As content is organized, the standard approaches include hierarchical or flat. One or both utilize tags to put labels on the content, which makes the information easily retrievable when the user needs access. Tags can be used as a part of filtering search queries or fixed views of a content source. Tags are created in various ways with various methods. An organization can decide to implement tags from the top down, meaning that tags only exist if the organization representative have created it. If tags don’t already exist, this often leads to organizations allowing users to create tags themselves. These tags are called folksonomy tags and are causing many concerns. This interesting topic and question came from the user site, UX Stack Exchange, in their post, “Should folksonomy tags be governed or not?”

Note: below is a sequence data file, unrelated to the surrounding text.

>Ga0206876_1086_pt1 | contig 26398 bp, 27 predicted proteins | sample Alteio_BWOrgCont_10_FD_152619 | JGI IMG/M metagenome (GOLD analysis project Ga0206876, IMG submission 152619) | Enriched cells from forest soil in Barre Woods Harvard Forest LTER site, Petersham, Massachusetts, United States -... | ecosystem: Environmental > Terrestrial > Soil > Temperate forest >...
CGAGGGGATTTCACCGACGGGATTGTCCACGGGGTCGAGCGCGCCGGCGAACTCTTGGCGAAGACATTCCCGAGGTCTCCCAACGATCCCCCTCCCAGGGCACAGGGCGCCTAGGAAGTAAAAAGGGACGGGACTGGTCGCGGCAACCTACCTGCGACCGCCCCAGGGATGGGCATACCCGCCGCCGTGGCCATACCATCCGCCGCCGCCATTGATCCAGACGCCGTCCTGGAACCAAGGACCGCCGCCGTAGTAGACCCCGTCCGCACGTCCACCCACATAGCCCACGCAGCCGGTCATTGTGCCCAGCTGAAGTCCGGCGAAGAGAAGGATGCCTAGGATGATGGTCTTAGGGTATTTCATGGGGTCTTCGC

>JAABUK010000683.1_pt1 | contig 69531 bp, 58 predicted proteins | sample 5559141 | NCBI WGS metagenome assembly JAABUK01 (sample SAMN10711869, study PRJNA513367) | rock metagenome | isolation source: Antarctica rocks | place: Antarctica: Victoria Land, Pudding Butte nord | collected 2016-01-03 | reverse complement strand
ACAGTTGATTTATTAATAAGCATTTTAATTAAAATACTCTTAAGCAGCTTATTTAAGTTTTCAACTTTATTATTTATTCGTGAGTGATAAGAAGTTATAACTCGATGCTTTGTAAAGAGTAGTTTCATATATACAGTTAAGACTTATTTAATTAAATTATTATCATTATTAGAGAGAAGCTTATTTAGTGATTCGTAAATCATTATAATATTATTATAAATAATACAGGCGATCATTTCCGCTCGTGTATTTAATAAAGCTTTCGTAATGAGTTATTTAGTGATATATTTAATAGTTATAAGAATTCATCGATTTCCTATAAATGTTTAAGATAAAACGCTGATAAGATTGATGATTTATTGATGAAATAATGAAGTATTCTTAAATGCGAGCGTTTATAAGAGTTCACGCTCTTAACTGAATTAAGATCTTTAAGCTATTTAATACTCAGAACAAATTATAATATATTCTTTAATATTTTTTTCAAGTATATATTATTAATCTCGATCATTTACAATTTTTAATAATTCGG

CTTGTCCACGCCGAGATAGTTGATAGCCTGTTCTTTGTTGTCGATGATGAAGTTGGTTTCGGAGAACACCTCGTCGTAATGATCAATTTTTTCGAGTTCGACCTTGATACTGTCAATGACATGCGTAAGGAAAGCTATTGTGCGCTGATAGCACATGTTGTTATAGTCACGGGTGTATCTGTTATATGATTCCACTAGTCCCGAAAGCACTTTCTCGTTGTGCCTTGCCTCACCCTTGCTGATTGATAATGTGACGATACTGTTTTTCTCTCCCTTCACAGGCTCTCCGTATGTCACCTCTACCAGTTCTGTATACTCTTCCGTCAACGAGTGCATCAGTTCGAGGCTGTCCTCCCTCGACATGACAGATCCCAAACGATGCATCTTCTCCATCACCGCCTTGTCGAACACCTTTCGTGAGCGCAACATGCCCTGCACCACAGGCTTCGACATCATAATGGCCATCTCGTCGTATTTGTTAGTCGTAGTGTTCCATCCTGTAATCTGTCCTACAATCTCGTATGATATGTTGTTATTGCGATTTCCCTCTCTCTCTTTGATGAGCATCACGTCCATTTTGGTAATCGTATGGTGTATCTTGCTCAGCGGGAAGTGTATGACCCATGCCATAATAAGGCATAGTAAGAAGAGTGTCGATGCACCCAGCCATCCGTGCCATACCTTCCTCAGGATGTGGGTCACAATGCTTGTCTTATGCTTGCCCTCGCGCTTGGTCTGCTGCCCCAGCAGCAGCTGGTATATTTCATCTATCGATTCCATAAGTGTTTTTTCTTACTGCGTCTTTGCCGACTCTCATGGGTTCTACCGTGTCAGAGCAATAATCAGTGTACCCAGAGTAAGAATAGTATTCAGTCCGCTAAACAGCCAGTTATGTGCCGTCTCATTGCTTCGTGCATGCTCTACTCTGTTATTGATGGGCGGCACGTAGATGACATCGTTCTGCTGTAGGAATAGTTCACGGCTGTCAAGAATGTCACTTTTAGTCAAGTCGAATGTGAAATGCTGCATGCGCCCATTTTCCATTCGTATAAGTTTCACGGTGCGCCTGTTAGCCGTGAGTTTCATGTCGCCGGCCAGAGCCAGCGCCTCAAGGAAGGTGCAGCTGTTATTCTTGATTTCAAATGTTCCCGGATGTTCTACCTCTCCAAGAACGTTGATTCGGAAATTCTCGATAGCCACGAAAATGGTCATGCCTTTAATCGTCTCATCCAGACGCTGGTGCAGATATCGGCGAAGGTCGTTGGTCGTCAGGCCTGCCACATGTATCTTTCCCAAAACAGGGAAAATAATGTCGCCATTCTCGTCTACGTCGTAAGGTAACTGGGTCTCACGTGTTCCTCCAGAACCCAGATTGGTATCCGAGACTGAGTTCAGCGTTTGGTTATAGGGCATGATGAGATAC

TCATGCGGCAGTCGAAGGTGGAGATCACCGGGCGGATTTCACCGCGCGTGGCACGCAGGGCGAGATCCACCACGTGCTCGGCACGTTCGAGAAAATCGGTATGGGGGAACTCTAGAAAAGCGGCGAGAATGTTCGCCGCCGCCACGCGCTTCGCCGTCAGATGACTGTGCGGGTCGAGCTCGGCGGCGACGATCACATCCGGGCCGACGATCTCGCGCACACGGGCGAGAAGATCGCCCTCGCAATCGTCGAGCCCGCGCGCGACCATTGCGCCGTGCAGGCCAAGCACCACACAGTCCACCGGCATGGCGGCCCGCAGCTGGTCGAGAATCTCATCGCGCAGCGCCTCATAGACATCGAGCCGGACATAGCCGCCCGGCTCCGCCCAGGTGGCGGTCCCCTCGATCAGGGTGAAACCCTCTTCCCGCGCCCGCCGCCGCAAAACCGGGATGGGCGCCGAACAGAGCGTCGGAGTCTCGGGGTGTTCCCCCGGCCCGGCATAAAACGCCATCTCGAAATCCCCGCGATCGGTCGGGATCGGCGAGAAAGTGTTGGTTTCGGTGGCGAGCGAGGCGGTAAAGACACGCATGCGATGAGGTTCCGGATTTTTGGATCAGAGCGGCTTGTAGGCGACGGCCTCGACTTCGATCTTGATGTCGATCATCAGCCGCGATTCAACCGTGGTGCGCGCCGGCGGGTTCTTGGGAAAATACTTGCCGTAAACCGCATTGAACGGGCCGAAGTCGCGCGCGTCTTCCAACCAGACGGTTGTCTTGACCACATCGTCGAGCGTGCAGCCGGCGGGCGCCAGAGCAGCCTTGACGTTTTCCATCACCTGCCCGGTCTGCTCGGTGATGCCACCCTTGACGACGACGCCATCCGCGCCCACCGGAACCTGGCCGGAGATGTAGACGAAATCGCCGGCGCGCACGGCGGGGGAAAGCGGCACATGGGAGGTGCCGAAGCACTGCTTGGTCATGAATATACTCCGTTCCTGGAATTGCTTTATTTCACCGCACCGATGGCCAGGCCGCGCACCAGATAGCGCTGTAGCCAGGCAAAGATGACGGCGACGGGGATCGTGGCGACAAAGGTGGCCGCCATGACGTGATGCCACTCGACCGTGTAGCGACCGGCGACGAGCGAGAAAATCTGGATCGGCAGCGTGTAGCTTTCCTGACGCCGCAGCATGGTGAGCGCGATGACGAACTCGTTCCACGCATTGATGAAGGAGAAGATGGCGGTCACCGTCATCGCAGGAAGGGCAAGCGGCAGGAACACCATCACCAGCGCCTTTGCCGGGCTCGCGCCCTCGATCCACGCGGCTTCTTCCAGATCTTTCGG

They have the advantage of being simple and easy to use, and users don’t have to ask for permission upon creation. But that is also part of the problem. Unattended taggging presents a strong risk of spelling errors, incorrect tagging, and no tagging at all.
It costs time to govern folksonomy tags. This time can be seen as an investment to make the information retrieval more accurate. But is it worth the cost?
Maybe there is a hybrid approach to taxonomy and folksonomy. The idea is that making use of both formal and informal methods yields good results. The challenge is for an organization to create a framework within which folksonomies can contribute.
Melody K. Smith
Sponsored by Access Innovations, the world leader in taxonomies, metadata, and semantic enrichment to make your content findable.